Ryan Bates trade signals two things about Bears' 2024 offseason path

Ryan Bates trade signals two things about Bears' 2024 offseason path originally appeared on NBC Sports Chicago

It took over 700 days, but Bears general manager Ryan Poles finally got his man Monday when he acquired veteran offensive lineman Ryan Bates from the Buffalo Bills in exchange for a 2024 fifth-round pick. The deal is pending a physical and can't become official until the start of the new league year on March 13.

The trade for Bates comes almost two years after Poles signed Bates to a four-year, $17-million contract offer that the Bills matched.

Bates, 27, has played all across the offensive line during his five-year NFL career, with most of his snaps coming at right guard. Bates was a full-time starter for the Bills in 2022, playing 810 snaps at right guard and 135 snaps at center, per Pro Football Focus. During that season, Bates gave up just 28 pressures and one sack in 615 pass-blocking snaps. Last season, Bates moved to a reserve role and played just 35 snaps, all of which came at center.

At the very least, the trade for Bates gives the Bears a veteran swing interior offensive lineman behind Teven Jenkins and Nate Davis, who both missed time in 2023. Jenkins played just 12 games last season and played fewer than 40 snaps in two of those games. Given Jenkins' injury history, the Bears needed to find reliable depth behind the young left guard.

The trade for Bates gives the Bears a starting option at center, but it doesn't take them out of the market for a veteran like Lloyd Cushenberry or Connor Williams. The trade for Bates gives the Bears flexibility in free agency and the draft not to chase a center. With the salary cap rising, Cushenberry and Williams should command deals in the $9-12 million per year range. The Bears have the salary cap flexibility to dole out a top-level contract for a center, but Bates gives them the security to avoid a bidding war or choose to allocate funds elsewhere if the price is outside their value zone.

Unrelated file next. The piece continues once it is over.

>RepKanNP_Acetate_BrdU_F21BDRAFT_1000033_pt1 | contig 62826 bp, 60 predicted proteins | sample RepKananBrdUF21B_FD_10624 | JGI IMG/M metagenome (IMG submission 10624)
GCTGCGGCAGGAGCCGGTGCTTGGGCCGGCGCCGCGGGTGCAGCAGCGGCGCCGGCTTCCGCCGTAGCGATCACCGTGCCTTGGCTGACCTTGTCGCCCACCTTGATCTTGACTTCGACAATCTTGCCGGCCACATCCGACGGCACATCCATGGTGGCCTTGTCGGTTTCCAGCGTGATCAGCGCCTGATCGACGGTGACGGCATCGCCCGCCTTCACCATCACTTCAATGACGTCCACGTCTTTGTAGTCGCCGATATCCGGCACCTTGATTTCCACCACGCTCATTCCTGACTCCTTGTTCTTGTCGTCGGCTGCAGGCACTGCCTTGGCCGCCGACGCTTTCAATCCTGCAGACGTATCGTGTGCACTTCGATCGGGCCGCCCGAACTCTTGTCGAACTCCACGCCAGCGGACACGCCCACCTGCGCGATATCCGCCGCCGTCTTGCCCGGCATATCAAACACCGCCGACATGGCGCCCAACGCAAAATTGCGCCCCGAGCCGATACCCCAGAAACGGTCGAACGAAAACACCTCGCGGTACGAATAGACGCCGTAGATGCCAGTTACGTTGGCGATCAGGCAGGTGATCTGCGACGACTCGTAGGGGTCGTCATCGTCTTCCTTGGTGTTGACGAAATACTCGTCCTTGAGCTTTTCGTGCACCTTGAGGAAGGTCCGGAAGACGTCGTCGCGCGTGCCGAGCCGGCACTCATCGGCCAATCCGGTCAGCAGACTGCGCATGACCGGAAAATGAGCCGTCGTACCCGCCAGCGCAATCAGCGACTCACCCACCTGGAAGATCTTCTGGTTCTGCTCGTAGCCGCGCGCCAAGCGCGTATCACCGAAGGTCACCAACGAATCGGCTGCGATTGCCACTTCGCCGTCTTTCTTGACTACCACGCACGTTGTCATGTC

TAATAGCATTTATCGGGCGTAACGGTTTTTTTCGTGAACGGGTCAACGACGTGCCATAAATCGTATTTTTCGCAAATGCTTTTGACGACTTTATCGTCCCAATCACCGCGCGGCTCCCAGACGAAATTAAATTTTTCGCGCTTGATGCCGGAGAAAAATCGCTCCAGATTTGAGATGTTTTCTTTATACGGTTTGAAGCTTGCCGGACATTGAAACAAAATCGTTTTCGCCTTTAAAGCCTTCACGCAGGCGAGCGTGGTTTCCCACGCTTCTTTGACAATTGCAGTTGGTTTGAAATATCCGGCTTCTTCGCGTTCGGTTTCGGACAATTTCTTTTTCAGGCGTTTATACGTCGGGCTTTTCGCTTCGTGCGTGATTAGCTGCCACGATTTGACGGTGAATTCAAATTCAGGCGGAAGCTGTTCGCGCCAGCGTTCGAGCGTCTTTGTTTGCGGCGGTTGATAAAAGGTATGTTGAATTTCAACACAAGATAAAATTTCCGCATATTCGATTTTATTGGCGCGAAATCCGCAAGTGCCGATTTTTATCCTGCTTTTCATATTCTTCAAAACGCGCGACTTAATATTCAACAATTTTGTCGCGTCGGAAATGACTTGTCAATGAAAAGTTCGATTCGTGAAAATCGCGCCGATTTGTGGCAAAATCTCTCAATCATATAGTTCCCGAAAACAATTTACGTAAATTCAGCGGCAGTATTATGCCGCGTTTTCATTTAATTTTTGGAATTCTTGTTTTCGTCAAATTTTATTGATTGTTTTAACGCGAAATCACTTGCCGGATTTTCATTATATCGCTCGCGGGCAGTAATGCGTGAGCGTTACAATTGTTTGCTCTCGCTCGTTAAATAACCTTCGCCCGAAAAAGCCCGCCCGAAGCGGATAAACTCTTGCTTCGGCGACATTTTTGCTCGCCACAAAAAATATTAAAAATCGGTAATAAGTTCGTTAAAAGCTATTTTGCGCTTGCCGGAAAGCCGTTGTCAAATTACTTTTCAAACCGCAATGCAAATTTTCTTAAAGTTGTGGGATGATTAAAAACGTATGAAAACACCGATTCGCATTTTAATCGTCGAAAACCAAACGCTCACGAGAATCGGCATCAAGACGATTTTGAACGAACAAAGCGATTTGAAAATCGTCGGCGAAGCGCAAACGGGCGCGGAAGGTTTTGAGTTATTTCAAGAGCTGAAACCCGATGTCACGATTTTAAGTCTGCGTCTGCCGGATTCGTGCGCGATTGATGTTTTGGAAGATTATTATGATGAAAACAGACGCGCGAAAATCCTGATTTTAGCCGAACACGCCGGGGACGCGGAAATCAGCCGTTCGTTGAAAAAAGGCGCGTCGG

The Bears also don't currently have a draft pick between No. 9 and No. 75, making it hard to find a starting-caliber center in the draft. Oregon's Jackson Powers-Johnson and West Virginia's Zach Frazier are projected to be selected between No. 20 and No. 50.

While Plan A is for Bates to be swing depth, the Bears at least now have a reliable veteran who can start at center if needed.

The deal also means the Bears currently have no selections after Round 4 of the 2024 NFL Draft. While there's a chance Poles will trade out of the No. 9 slot to add some Day 2 capital, the lack of Day 3 picks shows the shift in the Bears' reality.

Two years ago, when the rebuild began, Poles needed all the Day 3 dice rolls he could find. That landed him hits like Braxton Jones and misses like Trestan Ebner.

The Bears no longer have a vital need for later Day 3 picks. Turning a fifth-round pick, which would have a 50-50 chance of making an improved Bears roster, into Bates further illustrates that the Bears have reached the next phase of their rebuild.

With Caleb Williams expected to be the Bears' selection at No. 1 overall, bolstering the offensive line with proven veterans was an essential offseason box to check. The Bears still have work to do on that end, but adding Bates, a guy Poles has done a lot of work, for a fifth-round pick is a nice early pick-up before the new league year begins.

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